Most people love to hate meetings. They rob us of our time when we could be ticking off tasks, right? They often go on for longer than scheduled. They’re often run without much pre-work or preparation.
It’s been shown that too many meetings can slow down individual and organizational productivity. It’s clear that quality over quantity is the key, but how do we get there? And is it worth the extra work?
There is so much value to be gained in a properly formatted meeting. Of course, the format is just a piece of the puzzle, it’s also crucial to have engaged and informed attendees. Seems pretty basic, right? Find the magic formula, tell employees to be engaged, and to read the agenda. If only it was that simple.
The experience of attending a meeting where it’s difficult to participate because you don’t have context around the discussion topic is far too common. Someone is standing at the front of the room with some bullet points on a presentation slide, you’re trying to read and listen at the same time, it’s not ideal. If you do participate, it’s often to seek clarification on something, rather than to add valuable insight. I’ve had this experience too many times.
How can we be fully engaged and contributing valuable ideas when we are being exposed to an idea, concept, or process for the very first time? Our brains are simply not wired to see a bullet point on a presentation slide and then proceed to have a valuable and insightful discussion about it. We need the full story.
Whilst inefficient meetings are pretty commonplace, there are some companies thinking outside the box to solve this problem. Notably, Amazon has long adopted a unique model for internal staff meetings. There’s a lot to learn and to unpack when looking at the drivers behind their process, driven by Amazon founder and CEO Jeff Bezos.
At Amazon, if you’re going to pull a bunch of important people into a room, you need to be well prepared.
Preparing for a meeting in most workplaces most likely includes spending an hour, or half a day piecing together presentation slides. It’s something that we’ve been doing for a while now, something visual for everyone to look at right?
The idea behind having a slide deck was to engage attendees. The intention is good, but does it work? Presentation slides are a great tool for the presenter, not for the listeners. Bezos famously hates presentation slides. So naturally, at Amazon, they are not allowed to be used in meetings.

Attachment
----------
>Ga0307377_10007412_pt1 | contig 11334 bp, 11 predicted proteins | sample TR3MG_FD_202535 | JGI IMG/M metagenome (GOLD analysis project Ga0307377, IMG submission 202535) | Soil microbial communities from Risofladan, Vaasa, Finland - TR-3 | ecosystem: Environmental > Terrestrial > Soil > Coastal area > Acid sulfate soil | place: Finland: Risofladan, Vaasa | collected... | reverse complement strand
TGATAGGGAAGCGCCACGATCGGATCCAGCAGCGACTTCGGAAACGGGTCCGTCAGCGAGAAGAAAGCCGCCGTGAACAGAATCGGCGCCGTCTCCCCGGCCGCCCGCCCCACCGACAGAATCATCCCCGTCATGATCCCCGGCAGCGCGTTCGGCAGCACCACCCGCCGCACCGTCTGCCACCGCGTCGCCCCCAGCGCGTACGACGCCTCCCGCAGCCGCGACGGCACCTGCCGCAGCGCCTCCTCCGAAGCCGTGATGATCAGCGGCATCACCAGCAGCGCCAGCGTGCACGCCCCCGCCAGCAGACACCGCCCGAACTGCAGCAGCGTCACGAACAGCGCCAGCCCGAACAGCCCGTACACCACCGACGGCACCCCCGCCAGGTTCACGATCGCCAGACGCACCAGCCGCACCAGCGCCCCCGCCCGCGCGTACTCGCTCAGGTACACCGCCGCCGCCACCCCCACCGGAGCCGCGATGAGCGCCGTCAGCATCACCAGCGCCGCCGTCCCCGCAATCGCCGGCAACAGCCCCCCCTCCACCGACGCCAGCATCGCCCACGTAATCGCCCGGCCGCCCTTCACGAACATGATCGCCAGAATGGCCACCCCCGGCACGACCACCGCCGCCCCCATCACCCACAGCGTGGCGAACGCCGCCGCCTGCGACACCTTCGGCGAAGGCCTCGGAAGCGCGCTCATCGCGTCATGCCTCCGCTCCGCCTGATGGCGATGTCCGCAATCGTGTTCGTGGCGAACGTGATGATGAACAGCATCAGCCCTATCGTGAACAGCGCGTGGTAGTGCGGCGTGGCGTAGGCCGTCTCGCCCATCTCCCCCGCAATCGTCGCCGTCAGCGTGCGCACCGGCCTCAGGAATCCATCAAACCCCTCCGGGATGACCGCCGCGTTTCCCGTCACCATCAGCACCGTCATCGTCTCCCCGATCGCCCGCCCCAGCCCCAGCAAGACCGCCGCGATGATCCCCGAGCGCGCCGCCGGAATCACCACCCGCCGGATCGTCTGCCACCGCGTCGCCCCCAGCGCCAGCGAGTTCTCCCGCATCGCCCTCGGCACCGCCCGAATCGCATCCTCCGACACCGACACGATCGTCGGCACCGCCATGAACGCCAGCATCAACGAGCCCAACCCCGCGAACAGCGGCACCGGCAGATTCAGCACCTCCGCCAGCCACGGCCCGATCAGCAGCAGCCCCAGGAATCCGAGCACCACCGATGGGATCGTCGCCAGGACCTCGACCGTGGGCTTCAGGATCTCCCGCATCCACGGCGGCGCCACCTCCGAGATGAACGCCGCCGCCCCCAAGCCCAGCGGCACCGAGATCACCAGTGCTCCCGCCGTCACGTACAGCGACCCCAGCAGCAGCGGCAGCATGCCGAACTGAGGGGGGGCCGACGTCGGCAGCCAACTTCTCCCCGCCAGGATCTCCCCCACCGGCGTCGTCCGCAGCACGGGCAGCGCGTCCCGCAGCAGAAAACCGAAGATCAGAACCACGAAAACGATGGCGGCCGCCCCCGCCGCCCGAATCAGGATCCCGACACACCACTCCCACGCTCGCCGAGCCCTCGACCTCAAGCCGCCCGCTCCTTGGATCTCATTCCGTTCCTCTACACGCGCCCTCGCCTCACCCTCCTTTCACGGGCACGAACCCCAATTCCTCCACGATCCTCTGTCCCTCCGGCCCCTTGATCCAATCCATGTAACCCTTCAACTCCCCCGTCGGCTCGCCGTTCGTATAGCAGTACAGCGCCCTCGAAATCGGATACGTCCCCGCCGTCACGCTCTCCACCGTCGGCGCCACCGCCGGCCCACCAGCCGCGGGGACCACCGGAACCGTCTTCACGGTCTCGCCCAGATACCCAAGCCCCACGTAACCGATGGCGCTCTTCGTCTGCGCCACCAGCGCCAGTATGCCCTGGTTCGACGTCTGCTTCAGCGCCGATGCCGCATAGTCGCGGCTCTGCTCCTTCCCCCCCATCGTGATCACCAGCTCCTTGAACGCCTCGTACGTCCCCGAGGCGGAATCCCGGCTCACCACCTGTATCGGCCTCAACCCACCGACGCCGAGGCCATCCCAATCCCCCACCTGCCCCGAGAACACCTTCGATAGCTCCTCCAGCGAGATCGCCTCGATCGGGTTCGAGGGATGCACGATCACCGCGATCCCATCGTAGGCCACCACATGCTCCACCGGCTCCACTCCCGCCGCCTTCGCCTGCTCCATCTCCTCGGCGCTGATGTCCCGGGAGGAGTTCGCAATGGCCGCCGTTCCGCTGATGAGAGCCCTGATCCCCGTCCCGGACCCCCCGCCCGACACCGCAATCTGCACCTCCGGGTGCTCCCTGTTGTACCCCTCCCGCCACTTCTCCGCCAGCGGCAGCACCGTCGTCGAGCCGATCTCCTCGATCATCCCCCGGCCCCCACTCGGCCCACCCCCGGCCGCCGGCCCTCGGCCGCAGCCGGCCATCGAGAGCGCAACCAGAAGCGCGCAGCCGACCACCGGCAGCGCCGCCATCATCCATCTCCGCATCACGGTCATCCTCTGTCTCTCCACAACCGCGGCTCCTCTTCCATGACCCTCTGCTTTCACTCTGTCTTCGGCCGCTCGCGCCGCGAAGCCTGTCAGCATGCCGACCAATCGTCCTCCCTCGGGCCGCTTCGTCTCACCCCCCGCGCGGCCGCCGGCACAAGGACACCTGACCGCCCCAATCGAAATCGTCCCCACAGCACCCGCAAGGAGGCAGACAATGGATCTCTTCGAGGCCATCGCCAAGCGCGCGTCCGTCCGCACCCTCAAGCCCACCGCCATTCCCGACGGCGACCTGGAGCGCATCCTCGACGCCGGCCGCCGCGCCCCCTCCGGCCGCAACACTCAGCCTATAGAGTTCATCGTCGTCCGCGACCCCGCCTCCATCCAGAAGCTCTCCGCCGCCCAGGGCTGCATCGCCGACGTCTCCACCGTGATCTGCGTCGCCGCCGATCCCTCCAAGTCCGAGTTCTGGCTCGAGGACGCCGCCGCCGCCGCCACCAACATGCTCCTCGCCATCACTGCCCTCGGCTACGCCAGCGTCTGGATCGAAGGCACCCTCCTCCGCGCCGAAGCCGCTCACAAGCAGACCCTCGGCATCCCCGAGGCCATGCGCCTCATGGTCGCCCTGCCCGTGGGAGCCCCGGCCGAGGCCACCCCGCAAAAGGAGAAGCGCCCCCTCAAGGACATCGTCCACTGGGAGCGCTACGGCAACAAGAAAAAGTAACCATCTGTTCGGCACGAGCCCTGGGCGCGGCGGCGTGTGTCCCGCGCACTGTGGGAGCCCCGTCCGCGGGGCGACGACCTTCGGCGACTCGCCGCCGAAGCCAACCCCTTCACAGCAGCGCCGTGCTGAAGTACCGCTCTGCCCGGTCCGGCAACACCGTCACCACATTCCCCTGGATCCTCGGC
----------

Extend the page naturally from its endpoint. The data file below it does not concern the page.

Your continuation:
What replaces those terribly formatted bullet points? A six-page document referred to as a memo.
With full sentences and properly punctuated paragraphs, the memo lays out the full context. It paints a picture of the meeting topic. Most importantly, it’s written with the utmost care.
In his 2017 letter to shareholders, Bezos shares how memos are not prepared in a day or two. They are written, shared with peers, edited, and re-edited, taking around a week to perfect, ensuring they “set up the meeting for high-quality discussion”. And that’s what all this comes back down to; high-quality discussion, what all meetings should enable.
- The two-pizzas rule. The idea is that, if you can’t feed everyone at the meeting with two pizzas, there are too many attendees. How many times have you had an amazingly valuable and insightful discussion with 30 other people? It’s too easy for ideas to simply get drowned out when there are too many people in the room.
- No presentation slides. A memo will be prepared ahead of time and circulated to attendees at the start of the meeting.
- Every meeting starts with attendees reading the memo. This can take anywhere between 15 to 30 minutes. Everyone will sit in silence and read. Building this time into the meeting rather than relying on busy employees to read a meeting agenda ahead of time is the only way to 100% ensure that they have all the information they need to make a valuable contribution to the discussion. There’s no excuse. Attendees are encouraged to take notes whilst reading (remember, it’s a 6-page document).